Sexually Transmitted Infections

Diagnosis

Indications for Testing

  • Cervicitis, urethritis, pelvic inflammatory disease, amongst others

Laboratory Testing

  • CDC - testing recommendations
  • STI testing methods
    • Nucleic acid amplification testing (NAAT)
      • Preferred for detecting C. trachomatis and N. gonorrhoeae in a variety of specimens
      • Highly sensitive and specific
    • Culture
      • C. trachomatis
        • Not recommended for routine detection
        • May be considered for anatomic locations for which amplified testing has not been validated
        • May be used in medicolegal settings and to assess suspected treatment failure
        • High specificity; less sensitive than NAAT
      • N. gonorrhoeae
        • Not preferred testing – NAAT preferred for sensitivity and specificity
        • Recommended in combination with antimicrobial susceptibility testing in cases of suspected or documented treatment failure
        • May be considered if NAAT has not been validated for particular specimen type
        • Sensitivity dependent on transport time
          • N. gonorrhoeae is fastidious; viability declines rapidly during transport
    • DNA probes
      • NAAT testing preferred
    • DFA
      • Not recommended for detecting C. trachomatis
      • Relatively low sensitivity compared to NAAT
  • Refer to the following ARUP Consult topics for further STI testing recommendations

Differential Diagnosis

Screening

  • STI screening recommendations for women
    • STI screening recommendations for sexually active nonpregnant women

      STI Screening Recommendations for Sexually Active Nonpregnant Women

      STI

      USPSTF

      CDC

      AAFP

      ACOG

      Chlamydia

      Yearly screening – screen women <25 years and others at increased risk*

      Do not screen women >25 years and not at high risk

      Screen women ≤25 years and others at increased risk***

      Screen women ≤25 years and others at increased risk*

      Screen women ≤25 years and others at increased risk****

      Gonorrhea

      Screen women <25 years and others at increased risk*

      No recommendation for or against screening women not at risk and >25 years

      Screen women at increased risk***

      Do not screen general population

      Screen women <25 years and others at increased risk*

      Screen adolescents and others at increased risk****

      Syphilis

      Screen women at increased risk**

      Screen women exposed to syphilis

      Screen women at increased risk*

      Screen women at increased risk****

      HIV

      Screen women at increased risk*

      Screen all patients 13-64 years regardless of risk factors

      Screen women at increased risk*

      Screen women at increased risk****

      Hepatitis B

      Do not screen general population

      Provide prevaccination screening for women at increased risk***

      Do not screen general population

      No specific recommendation

      Hepatitis C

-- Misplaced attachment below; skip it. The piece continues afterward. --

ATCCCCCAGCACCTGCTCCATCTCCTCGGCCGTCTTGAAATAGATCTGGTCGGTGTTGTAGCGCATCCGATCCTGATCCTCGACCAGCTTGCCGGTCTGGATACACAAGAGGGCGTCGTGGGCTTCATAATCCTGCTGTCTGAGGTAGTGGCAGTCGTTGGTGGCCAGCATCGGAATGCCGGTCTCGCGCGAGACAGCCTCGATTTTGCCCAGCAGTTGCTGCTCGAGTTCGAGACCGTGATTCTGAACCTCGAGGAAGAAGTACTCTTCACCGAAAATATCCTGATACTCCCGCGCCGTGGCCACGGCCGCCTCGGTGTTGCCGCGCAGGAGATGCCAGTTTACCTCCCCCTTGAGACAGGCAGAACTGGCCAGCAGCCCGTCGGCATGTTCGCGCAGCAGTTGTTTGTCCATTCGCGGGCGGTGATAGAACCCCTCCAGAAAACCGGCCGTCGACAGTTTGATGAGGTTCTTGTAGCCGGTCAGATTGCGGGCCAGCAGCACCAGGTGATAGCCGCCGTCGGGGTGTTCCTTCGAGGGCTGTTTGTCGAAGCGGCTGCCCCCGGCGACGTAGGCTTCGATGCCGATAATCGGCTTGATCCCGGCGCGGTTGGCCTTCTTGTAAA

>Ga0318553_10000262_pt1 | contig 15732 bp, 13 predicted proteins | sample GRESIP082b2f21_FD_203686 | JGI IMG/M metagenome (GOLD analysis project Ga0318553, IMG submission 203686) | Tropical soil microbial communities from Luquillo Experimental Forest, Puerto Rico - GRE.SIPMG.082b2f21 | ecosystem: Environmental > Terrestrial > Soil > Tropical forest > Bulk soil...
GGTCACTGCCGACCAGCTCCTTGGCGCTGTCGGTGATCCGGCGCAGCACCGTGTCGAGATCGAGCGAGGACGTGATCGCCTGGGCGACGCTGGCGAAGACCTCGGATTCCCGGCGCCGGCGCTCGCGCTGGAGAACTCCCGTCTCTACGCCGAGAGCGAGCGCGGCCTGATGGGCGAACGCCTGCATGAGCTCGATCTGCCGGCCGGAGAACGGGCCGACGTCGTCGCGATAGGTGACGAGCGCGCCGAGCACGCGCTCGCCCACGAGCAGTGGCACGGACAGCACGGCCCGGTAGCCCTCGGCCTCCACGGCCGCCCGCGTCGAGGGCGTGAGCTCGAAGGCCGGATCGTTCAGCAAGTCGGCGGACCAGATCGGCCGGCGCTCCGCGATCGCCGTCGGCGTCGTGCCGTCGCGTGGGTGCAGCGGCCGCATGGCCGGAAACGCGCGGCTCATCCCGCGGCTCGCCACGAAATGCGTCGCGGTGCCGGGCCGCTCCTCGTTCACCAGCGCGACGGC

Do not screen general population; insufficient evidence to recommend for or against screening women at increased risk

      Screen women at increased risk***

      Do not screen general population

      Do not screen general population; insufficient evidence to recommend for or against screening women at increased risk*

      Screen women at increased risk****

      HSV

      Do not screen asymptomatic patients

      Do not screen general population

      Do not screen general population

      Screen if sexual partner has HSV

      HPV

      Insufficient evidence to use as primary screening test for cervical cancer

      Do not screen for subclinical infection

      Insufficient evidence to use as primary screening test for cervical cancer

      Testing with a Pap smear is an option for women >30 years

      Bacterial vaginosisDo not screenNo recommendationNo specific recommendationsNo specific recommendations

      STI = sexually transmitted infection; USPSTF = U.S. Preventive Services Task Force; CDC = Centers for Disease Control and Prevention; AAFP = American Academy of Family Physicians; ACOG = American Congress of Obstetricians and Gynecologists; HIV = human immunodeficiency virus; HSV = herpes simplex virus; HPV = human papillomavirus; Pap = Papanicolaou

      * At risk = new or multiple partners; diagnosis of gonorrhea or chlamydia within the last 12 months; those not consistently using barrier methods; those having sex under the influence of drugs

      ** Commercial sex workers; persons who exchange sex for drugs; incarceration in adult correctional facility; multiple sex partners

      *** Increased risk defined as <25 years with inconsistent condom use; history of other STIs; multiple sex partners or drug use

      **** High-risk factors = history of multiple sexual partners or a sexual partner with multiple contacts; sexual contact with individuals with a culture-proven STI; history of repeated episodes of STIs; attendance at clinics for STIs